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Animal Madness: How Anxious Dogs, Compulsive Parrots, and Elephants in Recovery Help Us Understand Ourselves [Englisch] [Gebundene Ausgabe]

Laurel Braitman

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Kurzbeschreibung

10. Juni 2014
** “Science Friday” Summer Reading Pick**
**Discover magazine Top 5 Summer Reads**
**People magazine Best Summer Reads**

“[A] lovely, big-hearted book…brimming with compassion and the tales of the many, many humans who devote their days to making animals well.” —The New York Times

Have you ever wondered if your dog might be a bit depressed? How about heartbroken or homesick? Animal Madness takes these questions seriously, exploring the topic of mental health and recovery in the animal kingdom and turning up lessons that Publishers Weekly calls “Illuminating…Braitman’s delightful balance of humor and poignancy brings each case of life….[Animal Madness’s] continuous dose of hope should prove medicinal for humans and animals alike.”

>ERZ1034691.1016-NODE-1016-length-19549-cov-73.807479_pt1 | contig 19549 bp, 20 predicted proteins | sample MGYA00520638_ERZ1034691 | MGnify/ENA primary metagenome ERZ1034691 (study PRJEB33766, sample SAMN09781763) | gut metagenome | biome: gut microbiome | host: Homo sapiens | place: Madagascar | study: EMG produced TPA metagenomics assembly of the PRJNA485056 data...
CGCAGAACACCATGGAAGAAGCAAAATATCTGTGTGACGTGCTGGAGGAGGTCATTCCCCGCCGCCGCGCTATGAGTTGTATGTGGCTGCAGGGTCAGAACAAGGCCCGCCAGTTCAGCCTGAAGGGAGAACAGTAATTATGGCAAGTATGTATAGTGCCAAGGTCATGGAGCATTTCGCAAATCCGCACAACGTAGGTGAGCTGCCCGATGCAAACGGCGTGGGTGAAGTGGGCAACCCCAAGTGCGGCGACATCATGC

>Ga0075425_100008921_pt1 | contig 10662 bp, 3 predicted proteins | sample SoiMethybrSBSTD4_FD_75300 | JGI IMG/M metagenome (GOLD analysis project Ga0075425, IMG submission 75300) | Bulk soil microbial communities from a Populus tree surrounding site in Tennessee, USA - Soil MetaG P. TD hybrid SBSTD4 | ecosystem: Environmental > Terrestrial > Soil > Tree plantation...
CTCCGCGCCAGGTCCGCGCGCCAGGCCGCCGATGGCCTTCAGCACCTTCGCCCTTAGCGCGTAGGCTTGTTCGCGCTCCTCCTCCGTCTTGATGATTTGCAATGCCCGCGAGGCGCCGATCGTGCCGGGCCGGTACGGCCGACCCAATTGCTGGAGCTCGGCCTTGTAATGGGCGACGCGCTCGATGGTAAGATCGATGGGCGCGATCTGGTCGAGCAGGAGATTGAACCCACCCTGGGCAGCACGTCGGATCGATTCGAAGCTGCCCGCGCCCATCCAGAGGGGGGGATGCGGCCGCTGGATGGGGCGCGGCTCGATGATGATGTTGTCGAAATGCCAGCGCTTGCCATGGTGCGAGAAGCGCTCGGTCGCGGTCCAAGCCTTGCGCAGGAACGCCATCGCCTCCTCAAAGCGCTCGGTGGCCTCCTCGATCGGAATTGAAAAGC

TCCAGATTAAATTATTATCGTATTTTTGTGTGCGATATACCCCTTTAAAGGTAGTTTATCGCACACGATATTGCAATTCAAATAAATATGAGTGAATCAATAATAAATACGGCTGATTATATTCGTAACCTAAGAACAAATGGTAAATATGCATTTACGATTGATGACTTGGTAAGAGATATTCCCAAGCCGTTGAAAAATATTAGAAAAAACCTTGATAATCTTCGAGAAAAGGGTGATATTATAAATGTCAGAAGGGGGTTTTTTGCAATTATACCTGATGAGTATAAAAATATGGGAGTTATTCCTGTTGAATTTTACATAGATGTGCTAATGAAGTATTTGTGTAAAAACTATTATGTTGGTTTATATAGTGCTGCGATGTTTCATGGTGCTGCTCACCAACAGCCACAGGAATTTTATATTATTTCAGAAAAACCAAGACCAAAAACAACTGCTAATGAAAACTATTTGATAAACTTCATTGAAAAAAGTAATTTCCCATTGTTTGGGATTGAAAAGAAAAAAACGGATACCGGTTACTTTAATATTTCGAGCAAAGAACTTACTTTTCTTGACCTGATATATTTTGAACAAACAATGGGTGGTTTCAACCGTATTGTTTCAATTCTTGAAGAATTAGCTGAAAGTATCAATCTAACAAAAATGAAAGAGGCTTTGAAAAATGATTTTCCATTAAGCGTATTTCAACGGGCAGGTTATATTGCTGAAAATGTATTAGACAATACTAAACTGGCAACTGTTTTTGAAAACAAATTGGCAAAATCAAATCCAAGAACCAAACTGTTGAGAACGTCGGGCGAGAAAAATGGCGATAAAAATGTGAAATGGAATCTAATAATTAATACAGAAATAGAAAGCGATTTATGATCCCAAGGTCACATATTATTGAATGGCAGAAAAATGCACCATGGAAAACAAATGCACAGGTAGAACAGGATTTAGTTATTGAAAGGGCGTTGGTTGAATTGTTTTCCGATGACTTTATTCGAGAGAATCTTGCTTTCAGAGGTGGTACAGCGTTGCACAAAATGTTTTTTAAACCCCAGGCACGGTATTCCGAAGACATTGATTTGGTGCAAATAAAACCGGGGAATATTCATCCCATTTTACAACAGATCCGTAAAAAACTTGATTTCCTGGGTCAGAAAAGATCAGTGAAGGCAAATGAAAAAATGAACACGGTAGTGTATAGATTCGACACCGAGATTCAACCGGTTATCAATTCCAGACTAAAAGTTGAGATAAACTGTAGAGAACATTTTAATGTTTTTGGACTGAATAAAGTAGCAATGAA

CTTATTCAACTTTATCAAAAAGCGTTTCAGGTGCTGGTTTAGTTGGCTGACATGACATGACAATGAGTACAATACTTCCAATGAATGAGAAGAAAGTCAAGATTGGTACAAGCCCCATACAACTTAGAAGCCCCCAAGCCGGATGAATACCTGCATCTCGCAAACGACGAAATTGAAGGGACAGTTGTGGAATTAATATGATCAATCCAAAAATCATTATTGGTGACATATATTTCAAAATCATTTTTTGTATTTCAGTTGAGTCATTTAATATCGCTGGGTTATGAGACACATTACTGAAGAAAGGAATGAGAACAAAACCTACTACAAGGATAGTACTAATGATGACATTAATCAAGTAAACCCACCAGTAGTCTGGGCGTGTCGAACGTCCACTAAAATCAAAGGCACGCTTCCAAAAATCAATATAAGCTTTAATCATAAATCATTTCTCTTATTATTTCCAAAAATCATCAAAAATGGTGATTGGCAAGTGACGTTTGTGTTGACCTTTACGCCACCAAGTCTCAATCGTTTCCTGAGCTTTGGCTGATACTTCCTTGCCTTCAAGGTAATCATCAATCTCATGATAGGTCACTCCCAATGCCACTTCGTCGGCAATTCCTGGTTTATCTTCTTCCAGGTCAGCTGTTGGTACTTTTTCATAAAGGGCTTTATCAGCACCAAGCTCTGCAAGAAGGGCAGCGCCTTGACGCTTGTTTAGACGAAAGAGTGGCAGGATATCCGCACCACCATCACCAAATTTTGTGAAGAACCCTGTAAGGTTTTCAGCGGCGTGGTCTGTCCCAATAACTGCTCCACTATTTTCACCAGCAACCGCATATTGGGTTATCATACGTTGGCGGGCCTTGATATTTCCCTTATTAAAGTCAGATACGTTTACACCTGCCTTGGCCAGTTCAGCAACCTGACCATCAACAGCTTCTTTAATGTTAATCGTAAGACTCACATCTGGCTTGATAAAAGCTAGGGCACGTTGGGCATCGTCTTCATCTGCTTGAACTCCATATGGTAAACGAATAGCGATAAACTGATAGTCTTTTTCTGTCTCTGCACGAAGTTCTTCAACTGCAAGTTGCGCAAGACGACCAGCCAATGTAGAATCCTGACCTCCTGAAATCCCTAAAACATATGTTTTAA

Susan Orlean calls Animal Madness “a marvelous, smart, eloquent book—as much about human emotion as it is about animals and their inner lives.” It is “a gem…that can teach us much about the wildness of our own minds” (Psychology Today).

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**PRI "Science Friday" Summer Reading Pick**
**One of People Magazine's Best Summer Reads**
**Discover Magazine Top 5 Summer Reads**


“[A] lovely, big-hearted book. . . . Dr. Braitman makes a compelling case that nonhuman creatures can also be afflicted with mental illness and that their suffering is not so different from our own. . . . Animal Madness is also brimming with compassion and the tales of the many, many humans who devote their days to making animals well.”
--Emily Anthes, The New York Times

“This is a marvelous, smart, eloquent book—as much about human emotion as it is about animals and their inner lives. Braitman’s research is fascinating, and she writes with the ease and engagement of a natural storyteller.”
--Susan Orlean, bestselling author of Rin Tin Tin, Saturday Night, and The Orchid Thief